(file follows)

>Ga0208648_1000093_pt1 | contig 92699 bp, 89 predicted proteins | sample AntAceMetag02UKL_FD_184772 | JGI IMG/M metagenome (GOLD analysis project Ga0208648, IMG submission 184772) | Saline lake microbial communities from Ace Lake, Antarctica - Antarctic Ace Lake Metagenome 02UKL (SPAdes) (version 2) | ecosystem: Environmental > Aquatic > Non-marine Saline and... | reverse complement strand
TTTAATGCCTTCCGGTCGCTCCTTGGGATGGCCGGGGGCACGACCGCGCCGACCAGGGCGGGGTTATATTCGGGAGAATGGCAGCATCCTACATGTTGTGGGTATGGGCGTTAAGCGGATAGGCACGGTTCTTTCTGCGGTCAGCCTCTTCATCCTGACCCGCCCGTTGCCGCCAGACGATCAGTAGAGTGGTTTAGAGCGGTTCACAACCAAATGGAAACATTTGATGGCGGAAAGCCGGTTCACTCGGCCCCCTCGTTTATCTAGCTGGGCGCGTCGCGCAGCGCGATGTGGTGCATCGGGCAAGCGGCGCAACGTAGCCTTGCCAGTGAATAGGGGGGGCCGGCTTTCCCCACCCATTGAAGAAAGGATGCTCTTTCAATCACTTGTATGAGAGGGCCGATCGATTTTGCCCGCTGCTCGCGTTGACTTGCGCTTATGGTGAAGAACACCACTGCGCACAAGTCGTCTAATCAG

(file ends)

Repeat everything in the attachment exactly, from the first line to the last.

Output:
>Ga0208648_1000093_pt1 | contig 92699 bp, 89 predicted proteins | sample AntAceMetag02UKL_FD_184772 | JGI IMG/M metagenome (GOLD analysis project Ga0208648, IMG submission 184772) | Saline lake microbial communities from Ace Lake, Antarctica - Antarctic Ace Lake Metagenome 02UKL (SPAdes) (version 2) | ecosystem: Environmental > Aquatic > Non-marine Saline and... | reverse complement strand
TTTAATGCCTTCCGGTCGCTCCTTGGGATGGCCGGGGGCACGACCGCGCCGACCAGGGCGGGGTTATATTCGGGAGAATGGCAGCATCCTACATGTTGTGGGTATGGGCGTTAAGCGGATAGGCACGGTTCTTTCTGCGGTCAGCCTCTTCATCCTGACCCGCCCGTTGCCGCCAGACGATCAGTAGAGTGGTTTAGAGCGGTTCACAACCAAATGGAAACATTTGATGGCGGAAAGCCGGTTCACTCGGCCCCCTCGTTTATCTAGCTGGGCGCGTCGCGCAGCGCGATGTGGTGCATCGGGCAAGCGGCGCAACGTAGCCTTGCCAGTGAATAGGGGGGGCCGGCTTTCCCCACCCATTGAAGAAAGGATGCTCTTTCAATCACTTGTATGAGAGGGCCGATCGATTTTGCCCGCTGCTCGCGTTGACTTGCGCTTATGGTGAAGAACACCACTGCGCACAAGTCGTCTAATCAG